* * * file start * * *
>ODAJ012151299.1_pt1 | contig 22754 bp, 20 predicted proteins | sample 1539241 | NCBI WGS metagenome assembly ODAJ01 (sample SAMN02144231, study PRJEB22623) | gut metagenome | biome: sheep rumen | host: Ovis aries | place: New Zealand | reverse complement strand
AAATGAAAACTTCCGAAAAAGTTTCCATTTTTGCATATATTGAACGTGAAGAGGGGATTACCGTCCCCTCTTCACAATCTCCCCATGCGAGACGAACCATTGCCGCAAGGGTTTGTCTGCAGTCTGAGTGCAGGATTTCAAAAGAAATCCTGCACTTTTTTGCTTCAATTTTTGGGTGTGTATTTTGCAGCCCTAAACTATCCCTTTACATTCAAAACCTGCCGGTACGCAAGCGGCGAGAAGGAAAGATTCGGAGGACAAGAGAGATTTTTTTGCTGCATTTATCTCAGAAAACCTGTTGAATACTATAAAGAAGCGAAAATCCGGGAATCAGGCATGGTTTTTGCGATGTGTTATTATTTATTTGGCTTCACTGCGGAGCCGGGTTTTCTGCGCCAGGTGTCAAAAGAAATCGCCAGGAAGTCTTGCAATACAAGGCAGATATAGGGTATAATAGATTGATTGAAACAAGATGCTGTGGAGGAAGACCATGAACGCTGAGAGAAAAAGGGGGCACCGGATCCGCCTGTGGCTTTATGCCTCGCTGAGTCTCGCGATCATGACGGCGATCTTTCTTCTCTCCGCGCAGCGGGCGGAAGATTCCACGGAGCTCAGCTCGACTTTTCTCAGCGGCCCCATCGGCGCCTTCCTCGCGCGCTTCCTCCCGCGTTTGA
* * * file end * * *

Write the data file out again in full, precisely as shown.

>ODAJ012151299.1_pt1 | contig 22754 bp, 20 predicted proteins | sample 1539241 | NCBI WGS metagenome assembly ODAJ01 (sample SAMN02144231, study PRJEB22623) | gut metagenome | biome: sheep rumen | host: Ovis aries | place: New Zealand | reverse complement strand
AAATGAAAACTTCCGAAAAAGTTTCCATTTTTGCATATATTGAACGTGAAGAGGGGATTACCGTCCCCTCTTCACAATCTCCCCATGCGAGACGAACCATTGCCGCAAGGGTTTGTCTGCAGTCTGAGTGCAGGATTTCAAAAGAAATCCTGCACTTTTTTGCTTCAATTTTTGGGTGTGTATTTTGCAGCCCTAAACTATCCCTTTACATTCAAAACCTGCCGGTACGCAAGCGGCGAGAAGGAAAGATTCGGAGGACAAGAGAGATTTTTTTGCTGCATTTATCTCAGAAAACCTGTTGAATACTATAAAGAAGCGAAAATCCGGGAATCAGGCATGGTTTTTGCGATGTGTTATTATTTATTTGGCTTCACTGCGGAGCCGGGTTTTCTGCGCCAGGTGTCAAAAGAAATCGCCAGGAAGTCTTGCAATACAAGGCAGATATAGGGTATAATAGATTGATTGAAACAAGATGCTGTGGAGGAAGACCATGAACGCTGAGAGAAAAAGGGGGCACCGGATCCGCCTGTGGCTTTATGCCTCGCTGAGTCTCGCGATCATGACGGCGATCTTTCTTCTCTCCGCGCAGCGGGCGGAAGATTCCACGGAGCTCAGCTCGACTTTTCTCAGCGGCCCCATCGGCGCCTTCCTCGCGCGCTTCCTCCCGCGTTTGA